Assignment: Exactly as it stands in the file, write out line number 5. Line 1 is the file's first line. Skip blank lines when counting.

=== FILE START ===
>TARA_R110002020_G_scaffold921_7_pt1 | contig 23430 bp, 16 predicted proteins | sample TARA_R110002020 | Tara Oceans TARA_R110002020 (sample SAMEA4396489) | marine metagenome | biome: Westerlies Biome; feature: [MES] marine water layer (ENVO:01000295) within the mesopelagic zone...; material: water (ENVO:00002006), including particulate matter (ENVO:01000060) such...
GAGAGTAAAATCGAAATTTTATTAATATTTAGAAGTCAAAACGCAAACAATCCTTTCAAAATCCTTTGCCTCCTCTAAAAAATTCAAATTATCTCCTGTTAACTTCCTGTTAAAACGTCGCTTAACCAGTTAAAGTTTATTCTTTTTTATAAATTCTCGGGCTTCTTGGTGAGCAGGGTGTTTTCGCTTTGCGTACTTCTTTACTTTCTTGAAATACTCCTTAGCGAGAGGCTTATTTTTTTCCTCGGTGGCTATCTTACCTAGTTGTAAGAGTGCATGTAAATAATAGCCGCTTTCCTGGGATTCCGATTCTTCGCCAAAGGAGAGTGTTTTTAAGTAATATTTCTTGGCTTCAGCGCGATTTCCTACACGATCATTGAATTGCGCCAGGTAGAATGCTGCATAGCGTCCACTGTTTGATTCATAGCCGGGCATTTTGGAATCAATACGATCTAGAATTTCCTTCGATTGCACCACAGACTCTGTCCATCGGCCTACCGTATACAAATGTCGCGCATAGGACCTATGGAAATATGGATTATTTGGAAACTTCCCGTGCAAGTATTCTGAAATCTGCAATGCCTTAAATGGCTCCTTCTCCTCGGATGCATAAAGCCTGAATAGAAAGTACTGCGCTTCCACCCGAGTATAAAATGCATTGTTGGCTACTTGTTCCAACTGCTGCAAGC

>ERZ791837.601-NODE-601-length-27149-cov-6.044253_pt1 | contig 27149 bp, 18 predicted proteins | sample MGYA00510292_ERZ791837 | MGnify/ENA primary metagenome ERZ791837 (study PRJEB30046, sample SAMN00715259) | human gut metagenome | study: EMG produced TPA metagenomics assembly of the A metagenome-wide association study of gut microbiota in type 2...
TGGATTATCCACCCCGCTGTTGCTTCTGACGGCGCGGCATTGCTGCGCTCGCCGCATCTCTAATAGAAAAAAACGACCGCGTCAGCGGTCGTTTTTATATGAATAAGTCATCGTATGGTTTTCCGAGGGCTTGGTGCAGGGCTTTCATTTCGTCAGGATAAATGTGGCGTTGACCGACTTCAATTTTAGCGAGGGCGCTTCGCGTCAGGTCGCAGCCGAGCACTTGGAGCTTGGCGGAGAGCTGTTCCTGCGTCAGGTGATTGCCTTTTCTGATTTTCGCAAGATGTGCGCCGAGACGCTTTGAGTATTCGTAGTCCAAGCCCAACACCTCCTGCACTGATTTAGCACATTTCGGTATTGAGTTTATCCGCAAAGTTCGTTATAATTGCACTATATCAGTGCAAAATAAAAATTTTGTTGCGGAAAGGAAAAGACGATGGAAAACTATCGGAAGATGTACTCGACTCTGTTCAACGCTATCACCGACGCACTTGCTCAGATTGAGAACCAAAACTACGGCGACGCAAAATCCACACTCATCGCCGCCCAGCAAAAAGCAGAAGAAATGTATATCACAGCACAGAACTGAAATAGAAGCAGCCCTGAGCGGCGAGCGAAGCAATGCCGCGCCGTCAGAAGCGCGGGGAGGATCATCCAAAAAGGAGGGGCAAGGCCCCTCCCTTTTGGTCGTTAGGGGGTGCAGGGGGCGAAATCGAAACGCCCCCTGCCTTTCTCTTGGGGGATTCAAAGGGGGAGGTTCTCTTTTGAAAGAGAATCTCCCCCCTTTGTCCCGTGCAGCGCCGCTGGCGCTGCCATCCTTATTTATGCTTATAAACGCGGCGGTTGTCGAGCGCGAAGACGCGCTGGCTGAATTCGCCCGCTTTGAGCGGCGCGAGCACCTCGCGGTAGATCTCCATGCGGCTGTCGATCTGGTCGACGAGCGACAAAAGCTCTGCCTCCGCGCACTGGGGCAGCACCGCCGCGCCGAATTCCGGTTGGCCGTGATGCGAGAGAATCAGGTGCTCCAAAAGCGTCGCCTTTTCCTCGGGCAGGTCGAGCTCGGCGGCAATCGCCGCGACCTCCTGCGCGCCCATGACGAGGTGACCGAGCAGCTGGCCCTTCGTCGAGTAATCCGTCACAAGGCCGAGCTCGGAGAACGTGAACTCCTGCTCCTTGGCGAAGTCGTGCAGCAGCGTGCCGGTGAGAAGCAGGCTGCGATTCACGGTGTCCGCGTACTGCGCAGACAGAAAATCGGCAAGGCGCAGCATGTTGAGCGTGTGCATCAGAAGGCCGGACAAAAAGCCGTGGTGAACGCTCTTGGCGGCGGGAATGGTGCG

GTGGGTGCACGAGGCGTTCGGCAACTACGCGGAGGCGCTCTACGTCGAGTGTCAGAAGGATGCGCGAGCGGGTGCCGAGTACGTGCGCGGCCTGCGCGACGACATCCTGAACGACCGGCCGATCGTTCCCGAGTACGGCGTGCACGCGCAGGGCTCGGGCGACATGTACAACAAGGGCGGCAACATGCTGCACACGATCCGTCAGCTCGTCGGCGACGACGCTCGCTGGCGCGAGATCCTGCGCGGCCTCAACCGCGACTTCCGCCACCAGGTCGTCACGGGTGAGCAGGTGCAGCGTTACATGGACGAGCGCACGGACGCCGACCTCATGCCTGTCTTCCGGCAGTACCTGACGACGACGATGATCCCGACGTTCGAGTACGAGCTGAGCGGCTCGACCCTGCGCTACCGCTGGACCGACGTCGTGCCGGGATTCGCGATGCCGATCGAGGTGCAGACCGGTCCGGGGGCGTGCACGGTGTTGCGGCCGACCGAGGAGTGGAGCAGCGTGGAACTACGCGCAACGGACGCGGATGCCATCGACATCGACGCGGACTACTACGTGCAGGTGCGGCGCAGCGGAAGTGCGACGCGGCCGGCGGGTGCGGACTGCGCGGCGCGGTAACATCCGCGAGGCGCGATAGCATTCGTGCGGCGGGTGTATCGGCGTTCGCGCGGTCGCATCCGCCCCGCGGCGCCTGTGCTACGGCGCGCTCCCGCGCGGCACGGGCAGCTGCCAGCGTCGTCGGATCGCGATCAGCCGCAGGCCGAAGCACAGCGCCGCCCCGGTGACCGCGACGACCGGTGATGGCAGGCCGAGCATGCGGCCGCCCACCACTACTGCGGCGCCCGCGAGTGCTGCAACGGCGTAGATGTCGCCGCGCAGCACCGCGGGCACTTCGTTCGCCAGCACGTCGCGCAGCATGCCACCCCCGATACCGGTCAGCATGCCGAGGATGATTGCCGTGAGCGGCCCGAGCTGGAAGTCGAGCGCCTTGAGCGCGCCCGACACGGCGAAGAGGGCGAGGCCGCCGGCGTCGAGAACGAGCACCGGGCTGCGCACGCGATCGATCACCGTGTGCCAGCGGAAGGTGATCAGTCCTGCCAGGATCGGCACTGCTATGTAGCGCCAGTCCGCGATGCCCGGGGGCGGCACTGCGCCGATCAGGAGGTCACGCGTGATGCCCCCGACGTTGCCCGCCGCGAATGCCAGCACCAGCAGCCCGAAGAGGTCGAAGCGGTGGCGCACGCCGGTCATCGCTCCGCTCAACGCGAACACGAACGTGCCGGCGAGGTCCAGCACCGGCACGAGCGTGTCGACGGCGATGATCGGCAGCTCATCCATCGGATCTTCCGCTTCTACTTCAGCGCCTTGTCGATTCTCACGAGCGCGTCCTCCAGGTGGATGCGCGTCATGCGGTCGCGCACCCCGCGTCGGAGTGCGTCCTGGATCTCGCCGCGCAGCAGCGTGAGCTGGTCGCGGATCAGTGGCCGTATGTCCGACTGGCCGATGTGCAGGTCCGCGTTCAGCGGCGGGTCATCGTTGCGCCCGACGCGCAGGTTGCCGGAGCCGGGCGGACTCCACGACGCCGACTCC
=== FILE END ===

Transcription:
GTGGGTGCACGAGGCGTTCGGCAACTACGCGGAGGCGCTCTACGTCGAGTGTCAGAAGGATGCGCGAGCGGGTGCCGAGTACGTGCGCGGCCTGCGCGACGACATCCTGAACGACCGGCCGATCGTTCCCGAGTACGGCGTGCACGCGCAGGGCTCGGGCGACATGTACAACAAGGGCGGCAACATGCTGCACACGATCCGTCAGCTCGTCGGCGACGACGCTCGCTGGCGCGAGATCCTGCGCGGCCTCAACCGCGACTTCCGCCACCAGGTCGTCACGGGTGAGCAGGTGCAGCGTTACATGGACGAGCGCACGGACGCCGACCTCATGCCTGTCTTCCGGCAGTACCTGACGACGACGATGATCCCGACGTTCGAGTACGAGCTGAGCGGCTCGACCCTGCGCTACCGCTGGACCGACGTCGTGCCGGGATTCGCGATGCCGATCGAGGTGCAGACCGGTCCGGGGGCGTGCACGGTGTTGCGGCCGACCGAGGAGTGGAGCAGCGTGGAACTACGCGCAACGGACGCGGATGCCATCGACATCGACGCGGACTACTACGTGCAGGTGCGGCGCAGCGGAAGTGCGACGCGGCCGGCGGGTGCGGACTGCGCGGCGCGGTAACATCCGCGAGGCGCGATAGCATTCGTGCGGCGGGTGTATCGGCGTTCGCGCGGTCGCATCCGCCCCGCGGCGCCTGTGCTACGGCGCGCTCCCGCGCGGCACGGGCAGCTGCCAGCGTCGTCGGATCGCGATCAGCCGCAGGCCGAAGCACAGCGCCGCCCCGGTGACCGCGACGACCGGTGATGGCAGGCCGAGCATGCGGCCGCCCACCACTACTGCGGCGCCCGCGAGTGCTGCAACGGCGTAGATGTCGCCGCGCAGCACCGCGGGCACTTCGTTCGCCAGCACGTCGCGCAGCATGCCACCCCCGATACCGGTCAGCATGCCGAGGATGATTGCCGTGAGCGGCCCGAGCTGGAAGTCGAGCGCCTTGAGCGCGCCCGACACGGCGAAGAGGGCGAGGCCGCCGGCGTCGAGAACGAGCACCGGGCTGCGCACGCGATCGATCACCGTGTGCCAGCGGAAGGTGATCAGTCCTGCCAGGATCGGCACTGCTATGTAGCGCCAGTCCGCGATGCCCGGGGGCGGCACTGCGCCGATCAGGAGGTCACGCGTGATGCCCCCGACGTTGCCCGCCGCGAATGCCAGCACCAGCAGCCCGAAGAGGTCGAAGCGGTGGCGCACGCCGGTCATCGCTCCGCTCAACGCGAACACGAACGTGCCGGCGAGGTCCAGCACCGGCACGAGCGTGTCGACGGCGATGATCGGCAGCTCATCCATCGGATCTTCCGCTTCTACTTCAGCGCCTTGTCGATTCTCACGAGCGCGTCCTCCAGGTGGATGCGCGTCATGCGGTCGCGCACCCCGCGTCGGAGTGCGTCCTGGATCTCGCCGCGCAGCAGCGTGAGCTGGTCGCGGATCAGTGGCCGTATGTCCGACTGGCCGATGTGCAGGTCCGCGTTCAGCGGCGGGTCATCGTTGCGCCCGACGCGCAGGTTGCCGGAGCCGGGCGGACTCCACGACGCCGACTCC